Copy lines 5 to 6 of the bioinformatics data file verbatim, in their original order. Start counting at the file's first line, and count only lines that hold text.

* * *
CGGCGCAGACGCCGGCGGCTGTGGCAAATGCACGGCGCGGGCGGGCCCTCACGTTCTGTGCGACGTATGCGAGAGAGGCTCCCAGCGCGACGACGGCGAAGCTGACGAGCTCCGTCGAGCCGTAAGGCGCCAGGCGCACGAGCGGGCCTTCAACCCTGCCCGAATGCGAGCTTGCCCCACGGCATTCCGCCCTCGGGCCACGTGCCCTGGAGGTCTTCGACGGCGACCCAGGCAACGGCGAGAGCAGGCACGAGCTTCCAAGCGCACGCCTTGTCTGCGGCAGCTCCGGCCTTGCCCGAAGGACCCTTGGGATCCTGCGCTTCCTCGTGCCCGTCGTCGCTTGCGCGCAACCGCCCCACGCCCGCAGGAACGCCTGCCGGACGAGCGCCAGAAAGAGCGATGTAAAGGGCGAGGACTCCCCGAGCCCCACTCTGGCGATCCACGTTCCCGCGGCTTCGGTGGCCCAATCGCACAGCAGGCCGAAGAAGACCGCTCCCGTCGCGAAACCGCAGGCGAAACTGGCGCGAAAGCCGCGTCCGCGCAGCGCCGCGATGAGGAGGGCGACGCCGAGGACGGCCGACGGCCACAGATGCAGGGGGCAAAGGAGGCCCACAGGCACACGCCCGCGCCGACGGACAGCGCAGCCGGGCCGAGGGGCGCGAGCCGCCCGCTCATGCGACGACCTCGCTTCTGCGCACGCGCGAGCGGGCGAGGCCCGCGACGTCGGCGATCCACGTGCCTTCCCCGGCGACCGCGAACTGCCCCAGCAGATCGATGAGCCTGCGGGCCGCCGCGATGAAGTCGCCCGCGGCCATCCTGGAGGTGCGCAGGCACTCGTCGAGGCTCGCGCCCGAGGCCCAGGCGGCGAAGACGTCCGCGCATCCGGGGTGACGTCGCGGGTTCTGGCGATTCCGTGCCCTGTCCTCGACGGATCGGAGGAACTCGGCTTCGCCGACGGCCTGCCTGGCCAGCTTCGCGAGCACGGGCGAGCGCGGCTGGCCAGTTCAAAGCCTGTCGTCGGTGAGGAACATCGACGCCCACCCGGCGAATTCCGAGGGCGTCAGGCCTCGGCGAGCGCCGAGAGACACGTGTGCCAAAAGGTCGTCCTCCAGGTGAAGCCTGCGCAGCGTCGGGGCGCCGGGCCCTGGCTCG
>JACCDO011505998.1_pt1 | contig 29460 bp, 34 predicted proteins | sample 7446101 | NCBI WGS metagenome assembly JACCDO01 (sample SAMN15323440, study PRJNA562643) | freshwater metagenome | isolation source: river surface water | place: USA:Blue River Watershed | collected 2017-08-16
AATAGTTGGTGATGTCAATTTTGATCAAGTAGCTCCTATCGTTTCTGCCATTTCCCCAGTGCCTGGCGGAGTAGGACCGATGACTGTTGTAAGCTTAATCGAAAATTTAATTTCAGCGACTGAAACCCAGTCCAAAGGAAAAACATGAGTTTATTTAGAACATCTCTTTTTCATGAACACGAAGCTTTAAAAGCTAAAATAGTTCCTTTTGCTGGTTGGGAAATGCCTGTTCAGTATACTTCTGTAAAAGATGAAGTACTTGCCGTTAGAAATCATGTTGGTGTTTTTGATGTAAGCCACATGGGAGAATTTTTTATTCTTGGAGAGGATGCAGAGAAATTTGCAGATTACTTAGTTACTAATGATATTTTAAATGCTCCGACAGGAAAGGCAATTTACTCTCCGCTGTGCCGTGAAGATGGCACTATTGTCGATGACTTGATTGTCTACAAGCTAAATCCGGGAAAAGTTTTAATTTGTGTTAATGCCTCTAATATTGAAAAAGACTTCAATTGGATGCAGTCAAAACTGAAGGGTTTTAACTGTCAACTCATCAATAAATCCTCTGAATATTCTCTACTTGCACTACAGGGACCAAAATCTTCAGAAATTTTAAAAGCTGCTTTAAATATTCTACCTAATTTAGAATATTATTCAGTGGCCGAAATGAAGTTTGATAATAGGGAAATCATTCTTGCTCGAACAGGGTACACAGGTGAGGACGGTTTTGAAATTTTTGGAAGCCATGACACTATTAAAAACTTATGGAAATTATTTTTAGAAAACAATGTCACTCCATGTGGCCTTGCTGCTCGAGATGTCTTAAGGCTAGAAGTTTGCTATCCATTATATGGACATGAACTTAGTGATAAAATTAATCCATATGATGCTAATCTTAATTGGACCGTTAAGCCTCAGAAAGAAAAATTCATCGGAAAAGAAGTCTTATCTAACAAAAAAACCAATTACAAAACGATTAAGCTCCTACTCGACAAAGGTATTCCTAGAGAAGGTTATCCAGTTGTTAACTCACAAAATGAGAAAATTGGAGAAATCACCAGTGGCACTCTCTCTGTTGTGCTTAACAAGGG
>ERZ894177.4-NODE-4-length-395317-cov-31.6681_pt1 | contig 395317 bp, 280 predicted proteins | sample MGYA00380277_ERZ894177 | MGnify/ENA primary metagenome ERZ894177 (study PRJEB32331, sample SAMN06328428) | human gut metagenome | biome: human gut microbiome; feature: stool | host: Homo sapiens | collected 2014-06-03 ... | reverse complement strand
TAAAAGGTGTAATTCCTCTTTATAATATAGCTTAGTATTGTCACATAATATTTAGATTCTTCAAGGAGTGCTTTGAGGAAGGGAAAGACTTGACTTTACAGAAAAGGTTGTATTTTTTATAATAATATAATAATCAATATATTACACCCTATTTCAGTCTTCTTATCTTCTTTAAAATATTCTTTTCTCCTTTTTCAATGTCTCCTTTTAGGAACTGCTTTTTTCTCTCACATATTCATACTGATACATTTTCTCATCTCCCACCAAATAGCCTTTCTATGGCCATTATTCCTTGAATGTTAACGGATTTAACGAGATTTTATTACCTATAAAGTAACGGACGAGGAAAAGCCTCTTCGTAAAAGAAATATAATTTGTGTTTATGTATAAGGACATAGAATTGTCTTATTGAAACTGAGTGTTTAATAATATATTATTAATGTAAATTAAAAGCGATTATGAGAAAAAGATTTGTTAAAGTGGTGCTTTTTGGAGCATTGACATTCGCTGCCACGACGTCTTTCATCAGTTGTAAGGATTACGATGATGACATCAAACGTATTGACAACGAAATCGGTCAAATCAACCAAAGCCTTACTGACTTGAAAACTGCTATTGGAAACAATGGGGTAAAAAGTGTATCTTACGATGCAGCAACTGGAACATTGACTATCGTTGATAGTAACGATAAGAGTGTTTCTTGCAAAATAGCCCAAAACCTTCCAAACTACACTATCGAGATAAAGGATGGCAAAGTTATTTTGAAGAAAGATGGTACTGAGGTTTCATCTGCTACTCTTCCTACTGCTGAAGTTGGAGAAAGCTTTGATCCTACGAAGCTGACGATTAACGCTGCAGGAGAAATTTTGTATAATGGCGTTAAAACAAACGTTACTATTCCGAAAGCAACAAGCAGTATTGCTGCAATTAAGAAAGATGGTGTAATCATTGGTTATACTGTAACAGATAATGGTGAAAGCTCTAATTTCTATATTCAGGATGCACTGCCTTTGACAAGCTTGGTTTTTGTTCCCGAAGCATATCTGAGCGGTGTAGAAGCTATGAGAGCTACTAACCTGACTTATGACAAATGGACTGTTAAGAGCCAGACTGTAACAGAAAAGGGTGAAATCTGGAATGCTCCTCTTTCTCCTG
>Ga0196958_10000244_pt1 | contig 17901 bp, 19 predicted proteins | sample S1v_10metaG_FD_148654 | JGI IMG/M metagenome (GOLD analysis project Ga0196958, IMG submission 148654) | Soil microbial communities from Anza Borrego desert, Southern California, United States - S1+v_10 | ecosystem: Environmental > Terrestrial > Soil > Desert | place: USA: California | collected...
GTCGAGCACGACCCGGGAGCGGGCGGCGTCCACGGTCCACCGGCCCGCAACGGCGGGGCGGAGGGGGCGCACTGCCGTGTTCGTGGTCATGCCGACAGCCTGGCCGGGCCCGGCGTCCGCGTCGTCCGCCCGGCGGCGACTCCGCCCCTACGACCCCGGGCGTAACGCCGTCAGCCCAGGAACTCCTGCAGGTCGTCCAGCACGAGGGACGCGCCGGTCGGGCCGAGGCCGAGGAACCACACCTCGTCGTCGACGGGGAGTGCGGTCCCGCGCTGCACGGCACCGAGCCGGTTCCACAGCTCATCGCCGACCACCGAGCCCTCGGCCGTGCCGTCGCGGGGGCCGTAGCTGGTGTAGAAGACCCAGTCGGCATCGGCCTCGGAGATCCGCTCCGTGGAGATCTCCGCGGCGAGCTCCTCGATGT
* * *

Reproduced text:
TAAAAGGTGTAATTCCTCTTTATAATATAGCTTAGTATTGTCACATAATATTTAGATTCTTCAAGGAGTGCTTTGAGGAAGGGAAAGACTTGACTTTACAGAAAAGGTTGTATTTTTTATAATAATATAATAATCAATATATTACACCCTATTTCAGTCTTCTTATCTTCTTTAAAATATTCTTTTCTCCTTTTTCAATGTCTCCTTTTAGGAACTGCTTTTTTCTCTCACATATTCATACTGATACATTTTCTCATCTCCCACCAAATAGCCTTTCTATGGCCATTATTCCTTGAATGTTAACGGATTTAACGAGATTTTATTACCTATAAAGTAACGGACGAGGAAAAGCCTCTTCGTAAAAGAAATATAATTTGTGTTTATGTATAAGGACATAGAATTGTCTTATTGAAACTGAGTGTTTAATAATATATTATTAATGTAAATTAAAAGCGATTATGAGAAAAAGATTTGTTAAAGTGGTGCTTTTTGGAGCATTGACATTCGCTGCCACGACGTCTTTCATCAGTTGTAAGGATTACGATGATGACATCAAACGTATTGACAACGAAATCGGTCAAATCAACCAAAGCCTTACTGACTTGAAAACTGCTATTGGAAACAATGGGGTAAAAAGTGTATCTTACGATGCAGCAACTGGAACATTGACTATCGTTGATAGTAACGATAAGAGTGTTTCTTGCAAAATAGCCCAAAACCTTCCAAACTACACTATCGAGATAAAGGATGGCAAAGTTATTTTGAAGAAAGATGGTACTGAGGTTTCATCTGCTACTCTTCCTACTGCTGAAGTTGGAGAAAGCTTTGATCCTACGAAGCTGACGATTAACGCTGCAGGAGAAATTTTGTATAATGGCGTTAAAACAAACGTTACTATTCCGAAAGCAACAAGCAGTATTGCTGCAATTAAGAAAGATGGTGTAATCATTGGTTATACTGTAACAGATAATGGTGAAAGCTCTAATTTCTATATTCAGGATGCACTGCCTTTGACAAGCTTGGTTTTTGTTCCCGAAGCATATCTGAGCGGTGTAGAAGCTATGAGAGCTACTAACCTGACTTATGACAAATGGACTGTTAAGAGCCAGACTGTAACAGAAAAGGGTGAAATCTGGAATGCTCCTCTTTCTCCTG
>Ga0196958_10000244_pt1 | contig 17901 bp, 19 predicted proteins | sample S1v_10metaG_FD_148654 | JGI IMG/M metagenome (GOLD analysis project Ga0196958, IMG submission 148654) | Soil microbial communities from Anza Borrego desert, Southern California, United States - S1+v_10 | ecosystem: Environmental > Terrestrial > Soil > Desert | place: USA: California | collected...